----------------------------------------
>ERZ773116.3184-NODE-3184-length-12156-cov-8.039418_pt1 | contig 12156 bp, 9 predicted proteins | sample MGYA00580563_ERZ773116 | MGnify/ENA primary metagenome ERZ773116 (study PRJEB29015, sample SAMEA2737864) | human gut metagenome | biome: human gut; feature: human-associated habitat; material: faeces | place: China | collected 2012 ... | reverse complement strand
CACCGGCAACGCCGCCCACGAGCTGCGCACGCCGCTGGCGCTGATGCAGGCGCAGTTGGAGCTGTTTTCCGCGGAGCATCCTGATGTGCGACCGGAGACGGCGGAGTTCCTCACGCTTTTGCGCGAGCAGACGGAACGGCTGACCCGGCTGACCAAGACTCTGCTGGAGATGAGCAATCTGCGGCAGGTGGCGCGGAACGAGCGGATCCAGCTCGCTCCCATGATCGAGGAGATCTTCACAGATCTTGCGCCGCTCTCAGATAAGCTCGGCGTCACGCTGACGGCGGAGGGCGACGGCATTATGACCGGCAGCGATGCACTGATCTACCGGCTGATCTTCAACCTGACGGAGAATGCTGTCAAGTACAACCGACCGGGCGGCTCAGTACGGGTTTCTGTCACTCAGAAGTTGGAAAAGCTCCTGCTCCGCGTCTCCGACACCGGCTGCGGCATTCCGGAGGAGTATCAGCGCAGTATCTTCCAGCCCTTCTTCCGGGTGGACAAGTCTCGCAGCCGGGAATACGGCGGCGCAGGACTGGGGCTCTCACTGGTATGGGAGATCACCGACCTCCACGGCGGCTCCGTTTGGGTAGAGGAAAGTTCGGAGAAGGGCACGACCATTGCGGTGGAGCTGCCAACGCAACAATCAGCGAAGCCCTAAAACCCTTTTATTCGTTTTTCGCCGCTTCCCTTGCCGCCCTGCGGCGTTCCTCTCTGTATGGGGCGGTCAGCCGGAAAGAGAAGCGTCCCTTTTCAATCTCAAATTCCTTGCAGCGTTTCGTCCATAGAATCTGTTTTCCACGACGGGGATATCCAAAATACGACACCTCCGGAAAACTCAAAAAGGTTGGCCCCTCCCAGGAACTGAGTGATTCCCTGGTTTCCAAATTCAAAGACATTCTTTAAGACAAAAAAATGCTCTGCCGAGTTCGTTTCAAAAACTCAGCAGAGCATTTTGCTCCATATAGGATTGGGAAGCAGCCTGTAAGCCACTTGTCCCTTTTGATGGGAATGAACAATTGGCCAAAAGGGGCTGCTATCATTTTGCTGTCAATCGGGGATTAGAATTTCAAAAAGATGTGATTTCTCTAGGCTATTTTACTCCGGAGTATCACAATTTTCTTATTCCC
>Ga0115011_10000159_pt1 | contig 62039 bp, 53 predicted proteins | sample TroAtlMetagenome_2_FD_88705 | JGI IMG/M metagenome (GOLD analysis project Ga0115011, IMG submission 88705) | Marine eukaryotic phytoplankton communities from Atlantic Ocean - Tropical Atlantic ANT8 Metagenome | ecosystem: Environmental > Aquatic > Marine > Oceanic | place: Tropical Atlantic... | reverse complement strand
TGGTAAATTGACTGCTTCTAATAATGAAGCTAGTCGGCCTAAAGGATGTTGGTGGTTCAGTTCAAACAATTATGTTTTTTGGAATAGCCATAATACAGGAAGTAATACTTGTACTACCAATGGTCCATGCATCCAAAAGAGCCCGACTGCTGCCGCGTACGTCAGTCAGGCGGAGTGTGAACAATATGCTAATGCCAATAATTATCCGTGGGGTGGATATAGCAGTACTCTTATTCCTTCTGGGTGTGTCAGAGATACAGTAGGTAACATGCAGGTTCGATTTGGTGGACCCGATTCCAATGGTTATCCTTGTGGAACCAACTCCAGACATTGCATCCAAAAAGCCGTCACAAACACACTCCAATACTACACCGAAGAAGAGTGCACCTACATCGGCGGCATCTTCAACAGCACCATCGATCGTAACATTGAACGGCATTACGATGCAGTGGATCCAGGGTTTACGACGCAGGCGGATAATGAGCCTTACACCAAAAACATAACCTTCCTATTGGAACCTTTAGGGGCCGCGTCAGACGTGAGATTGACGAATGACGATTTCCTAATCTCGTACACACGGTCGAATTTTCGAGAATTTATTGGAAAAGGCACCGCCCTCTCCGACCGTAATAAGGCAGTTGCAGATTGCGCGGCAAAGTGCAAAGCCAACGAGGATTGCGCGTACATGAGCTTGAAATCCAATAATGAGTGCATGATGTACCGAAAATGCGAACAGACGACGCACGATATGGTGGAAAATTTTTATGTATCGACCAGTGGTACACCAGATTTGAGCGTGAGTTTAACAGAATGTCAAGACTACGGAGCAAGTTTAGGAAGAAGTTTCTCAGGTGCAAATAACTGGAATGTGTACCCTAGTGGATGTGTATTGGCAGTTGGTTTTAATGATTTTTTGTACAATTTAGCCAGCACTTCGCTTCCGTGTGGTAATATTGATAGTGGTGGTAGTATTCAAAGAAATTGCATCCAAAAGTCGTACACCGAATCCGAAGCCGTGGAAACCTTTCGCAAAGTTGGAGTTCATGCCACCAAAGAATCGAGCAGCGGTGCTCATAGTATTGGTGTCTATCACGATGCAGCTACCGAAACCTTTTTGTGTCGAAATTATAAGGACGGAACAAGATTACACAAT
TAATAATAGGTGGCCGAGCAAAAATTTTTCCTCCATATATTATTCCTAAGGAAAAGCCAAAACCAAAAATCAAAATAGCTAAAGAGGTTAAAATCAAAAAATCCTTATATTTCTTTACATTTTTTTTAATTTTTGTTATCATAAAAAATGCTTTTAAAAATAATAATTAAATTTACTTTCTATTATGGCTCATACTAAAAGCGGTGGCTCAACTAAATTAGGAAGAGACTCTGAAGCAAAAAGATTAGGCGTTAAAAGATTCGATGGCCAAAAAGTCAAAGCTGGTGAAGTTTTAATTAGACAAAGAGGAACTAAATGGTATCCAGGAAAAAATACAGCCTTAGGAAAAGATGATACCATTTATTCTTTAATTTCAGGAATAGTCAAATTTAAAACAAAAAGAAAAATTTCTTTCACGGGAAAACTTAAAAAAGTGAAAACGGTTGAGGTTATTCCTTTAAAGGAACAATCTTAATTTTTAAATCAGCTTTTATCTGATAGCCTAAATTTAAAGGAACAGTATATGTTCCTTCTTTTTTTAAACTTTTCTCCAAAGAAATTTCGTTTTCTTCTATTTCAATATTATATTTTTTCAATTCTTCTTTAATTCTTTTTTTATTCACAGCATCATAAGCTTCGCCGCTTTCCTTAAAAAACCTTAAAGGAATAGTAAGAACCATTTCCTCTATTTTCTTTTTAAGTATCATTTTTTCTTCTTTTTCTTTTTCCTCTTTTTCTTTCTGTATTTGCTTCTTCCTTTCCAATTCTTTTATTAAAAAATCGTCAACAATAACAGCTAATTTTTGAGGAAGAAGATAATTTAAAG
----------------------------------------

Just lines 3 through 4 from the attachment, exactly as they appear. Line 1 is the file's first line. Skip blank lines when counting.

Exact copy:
>Ga0115011_10000159_pt1 | contig 62039 bp, 53 predicted proteins | sample TroAtlMetagenome_2_FD_88705 | JGI IMG/M metagenome (GOLD analysis project Ga0115011, IMG submission 88705) | Marine eukaryotic phytoplankton communities from Atlantic Ocean - Tropical Atlantic ANT8 Metagenome | ecosystem: Environmental > Aquatic > Marine > Oceanic | place: Tropical Atlantic... | reverse complement strand
TGGTAAATTGACTGCTTCTAATAATGAAGCTAGTCGGCCTAAAGGATGTTGGTGGTTCAGTTCAAACAATTATGTTTTTTGGAATAGCCATAATACAGGAAGTAATACTTGTACTACCAATGGTCCATGCATCCAAAAGAGCCCGACTGCTGCCGCGTACGTCAGTCAGGCGGAGTGTGAACAATATGCTAATGCCAATAATTATCCGTGGGGTGGATATAGCAGTACTCTTATTCCTTCTGGGTGTGTCAGAGATACAGTAGGTAACATGCAGGTTCGATTTGGTGGACCCGATTCCAATGGTTATCCTTGTGGAACCAACTCCAGACATTGCATCCAAAAAGCCGTCACAAACACACTCCAATACTACACCGAAGAAGAGTGCACCTACATCGGCGGCATCTTCAACAGCACCATCGATCGTAACATTGAACGGCATTACGATGCAGTGGATCCAGGGTTTACGACGCAGGCGGATAATGAGCCTTACACCAAAAACATAACCTTCCTATTGGAACCTTTAGGGGCCGCGTCAGACGTGAGATTGACGAATGACGATTTCCTAATCTCGTACACACGGTCGAATTTTCGAGAATTTATTGGAAAAGGCACCGCCCTCTCCGACCGTAATAAGGCAGTTGCAGATTGCGCGGCAAAGTGCAAAGCCAACGAGGATTGCGCGTACATGAGCTTGAAATCCAATAATGAGTGCATGATGTACCGAAAATGCGAACAGACGACGCACGATATGGTGGAAAATTTTTATGTATCGACCAGTGGTACACCAGATTTGAGCGTGAGTTTAACAGAATGTCAAGACTACGGAGCAAGTTTAGGAAGAAGTTTCTCAGGTGCAAATAACTGGAATGTGTACCCTAGTGGATGTGTATTGGCAGTTGGTTTTAATGATTTTTTGTACAATTTAGCCAGCACTTCGCTTCCGTGTGGTAATATTGATAGTGGTGGTAGTATTCAAAGAAATTGCATCCAAAAGTCGTACACCGAATCCGAAGCCGTGGAAACCTTTCGCAAAGTTGGAGTTCATGCCACCAAAGAATCGAGCAGCGGTGCTCATAGTATTGGTGTCTATCACGATGCAGCTACCGAAACCTTTTTGTGTCGAAATTATAAGGACGGAACAAGATTACACAAT